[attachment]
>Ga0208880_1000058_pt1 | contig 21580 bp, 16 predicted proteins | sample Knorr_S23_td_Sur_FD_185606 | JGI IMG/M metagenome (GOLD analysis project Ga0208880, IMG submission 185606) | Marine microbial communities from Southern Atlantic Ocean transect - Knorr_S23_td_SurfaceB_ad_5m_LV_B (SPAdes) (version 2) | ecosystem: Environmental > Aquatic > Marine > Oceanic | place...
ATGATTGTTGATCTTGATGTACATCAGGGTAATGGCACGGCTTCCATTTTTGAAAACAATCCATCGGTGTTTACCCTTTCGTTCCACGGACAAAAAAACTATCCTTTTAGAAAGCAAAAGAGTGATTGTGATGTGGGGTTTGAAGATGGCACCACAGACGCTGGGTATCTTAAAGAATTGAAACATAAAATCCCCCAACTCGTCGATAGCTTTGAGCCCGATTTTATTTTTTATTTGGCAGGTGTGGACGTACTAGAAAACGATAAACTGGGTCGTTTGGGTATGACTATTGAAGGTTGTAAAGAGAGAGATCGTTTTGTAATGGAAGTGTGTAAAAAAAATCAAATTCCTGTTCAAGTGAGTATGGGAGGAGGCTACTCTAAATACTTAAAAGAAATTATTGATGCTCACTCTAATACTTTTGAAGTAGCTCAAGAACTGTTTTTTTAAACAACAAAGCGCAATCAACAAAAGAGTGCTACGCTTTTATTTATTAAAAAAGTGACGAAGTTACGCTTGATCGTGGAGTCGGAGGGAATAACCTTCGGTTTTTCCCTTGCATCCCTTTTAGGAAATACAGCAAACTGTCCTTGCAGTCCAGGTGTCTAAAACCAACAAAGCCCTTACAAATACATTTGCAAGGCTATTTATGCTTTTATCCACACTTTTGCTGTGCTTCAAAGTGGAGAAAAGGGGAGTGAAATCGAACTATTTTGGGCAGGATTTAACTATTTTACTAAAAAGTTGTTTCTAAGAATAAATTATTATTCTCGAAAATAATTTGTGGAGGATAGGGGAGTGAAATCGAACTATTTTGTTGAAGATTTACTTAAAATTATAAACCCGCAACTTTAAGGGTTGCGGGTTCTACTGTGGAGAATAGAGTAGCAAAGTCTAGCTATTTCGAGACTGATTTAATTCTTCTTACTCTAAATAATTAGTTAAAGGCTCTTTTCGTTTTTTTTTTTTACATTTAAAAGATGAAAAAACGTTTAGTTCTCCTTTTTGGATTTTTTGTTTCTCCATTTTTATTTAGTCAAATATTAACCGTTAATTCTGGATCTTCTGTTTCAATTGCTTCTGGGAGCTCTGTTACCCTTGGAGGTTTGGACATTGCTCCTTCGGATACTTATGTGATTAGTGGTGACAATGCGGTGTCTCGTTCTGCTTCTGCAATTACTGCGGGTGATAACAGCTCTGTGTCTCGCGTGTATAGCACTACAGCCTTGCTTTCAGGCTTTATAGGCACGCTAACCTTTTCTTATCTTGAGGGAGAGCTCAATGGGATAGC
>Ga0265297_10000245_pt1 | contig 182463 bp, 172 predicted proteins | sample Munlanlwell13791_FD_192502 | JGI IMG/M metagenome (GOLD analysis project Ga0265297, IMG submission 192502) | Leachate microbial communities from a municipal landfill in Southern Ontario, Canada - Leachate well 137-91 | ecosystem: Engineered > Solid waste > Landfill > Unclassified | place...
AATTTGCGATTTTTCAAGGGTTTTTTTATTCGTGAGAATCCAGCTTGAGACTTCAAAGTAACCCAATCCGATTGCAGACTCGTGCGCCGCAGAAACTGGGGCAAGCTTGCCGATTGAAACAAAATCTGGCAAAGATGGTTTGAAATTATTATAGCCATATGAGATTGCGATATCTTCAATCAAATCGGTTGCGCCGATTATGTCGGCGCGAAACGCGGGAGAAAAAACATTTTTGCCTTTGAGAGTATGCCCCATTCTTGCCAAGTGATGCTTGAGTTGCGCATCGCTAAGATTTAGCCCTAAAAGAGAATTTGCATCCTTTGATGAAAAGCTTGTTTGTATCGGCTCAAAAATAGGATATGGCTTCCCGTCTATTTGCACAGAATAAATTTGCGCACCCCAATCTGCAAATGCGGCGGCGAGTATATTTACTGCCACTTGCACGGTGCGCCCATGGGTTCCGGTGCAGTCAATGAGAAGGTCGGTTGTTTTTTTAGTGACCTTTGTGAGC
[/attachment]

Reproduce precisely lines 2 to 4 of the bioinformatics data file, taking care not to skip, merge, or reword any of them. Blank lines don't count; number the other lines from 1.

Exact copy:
ATGATTGTTGATCTTGATGTACATCAGGGTAATGGCACGGCTTCCATTTTTGAAAACAATCCATCGGTGTTTACCCTTTCGTTCCACGGACAAAAAAACTATCCTTTTAGAAAGCAAAAGAGTGATTGTGATGTGGGGTTTGAAGATGGCACCACAGACGCTGGGTATCTTAAAGAATTGAAACATAAAATCCCCCAACTCGTCGATAGCTTTGAGCCCGATTTTATTTTTTATTTGGCAGGTGTGGACGTACTAGAAAACGATAAACTGGGTCGTTTGGGTATGACTATTGAAGGTTGTAAAGAGAGAGATCGTTTTGTAATGGAAGTGTGTAAAAAAAATCAAATTCCTGTTCAAGTGAGTATGGGAGGAGGCTACTCTAAATACTTAAAAGAAATTATTGATGCTCACTCTAATACTTTTGAAGTAGCTCAAGAACTGTTTTTTTAAACAACAAAGCGCAATCAACAAAAGAGTGCTACGCTTTTATTTATTAAAAAAGTGACGAAGTTACGCTTGATCGTGGAGTCGGAGGGAATAACCTTCGGTTTTTCCCTTGCATCCCTTTTAGGAAATACAGCAAACTGTCCTTGCAGTCCAGGTGTCTAAAACCAACAAAGCCCTTACAAATACATTTGCAAGGCTATTTATGCTTTTATCCACACTTTTGCTGTGCTTCAAAGTGGAGAAAAGGGGAGTGAAATCGAACTATTTTGGGCAGGATTTAACTATTTTACTAAAAAGTTGTTTCTAAGAATAAATTATTATTCTCGAAAATAATTTGTGGAGGATAGGGGAGTGAAATCGAACTATTTTGTTGAAGATTTACTTAAAATTATAAACCCGCAACTTTAAGGGTTGCGGGTTCTACTGTGGAGAATAGAGTAGCAAAGTCTAGCTATTTCGAGACTGATTTAATTCTTCTTACTCTAAATAATTAGTTAAAGGCTCTTTTCGTTTTTTTTTTTTACATTTAAAAGATGAAAAAACGTTTAGTTCTCCTTTTTGGATTTTTTGTTTCTCCATTTTTATTTAGTCAAATATTAACCGTTAATTCTGGATCTTCTGTTTCAATTGCTTCTGGGAGCTCTGTTACCCTTGGAGGTTTGGACATTGCTCCTTCGGATACTTATGTGATTAGTGGTGACAATGCGGTGTCTCGTTCTGCTTCTGCAATTACTGCGGGTGATAACAGCTCTGTGTCTCGCGTGTATAGCACTACAGCCTTGCTTTCAGGCTTTATAGGCACGCTAACCTTTTCTTATCTTGAGGGAGAGCTCAATGGGATAGC
>Ga0265297_10000245_pt1 | contig 182463 bp, 172 predicted proteins | sample Munlanlwell13791_FD_192502 | JGI IMG/M metagenome (GOLD analysis project Ga0265297, IMG submission 192502) | Leachate microbial communities from a municipal landfill in Southern Ontario, Canada - Leachate well 137-91 | ecosystem: Engineered > Solid waste > Landfill > Unclassified | place...
AATTTGCGATTTTTCAAGGGTTTTTTTATTCGTGAGAATCCAGCTTGAGACTTCAAAGTAACCCAATCCGATTGCAGACTCGTGCGCCGCAGAAACTGGGGCAAGCTTGCCGATTGAAACAAAATCTGGCAAAGATGGTTTGAAATTATTATAGCCATATGAGATTGCGATATCTTCAATCAAATCGGTTGCGCCGATTATGTCGGCGCGAAACGCGGGAGAAAAAACATTTTTGCCTTTGAGAGTATGCCCCATTCTTGCCAAGTGATGCTTGAGTTGCGCATCGCTAAGATTTAGCCCTAAAAGAGAATTTGCATCCTTTGATGAAAAGCTTGTTTGTATCGGCTCAAAAATAGGATATGGCTTCCCGTCTATTTGCACAGAATAAATTTGCGCACCCCAATCTGCAAATGCGGCGGCGAGTATATTTACTGCCACTTGCACGGTGCGCCCATGGGTTCCGGTGCAGTCAATGAGAAGGTCGGTTGTTTTTTTAGTGACCTTTGTGAGC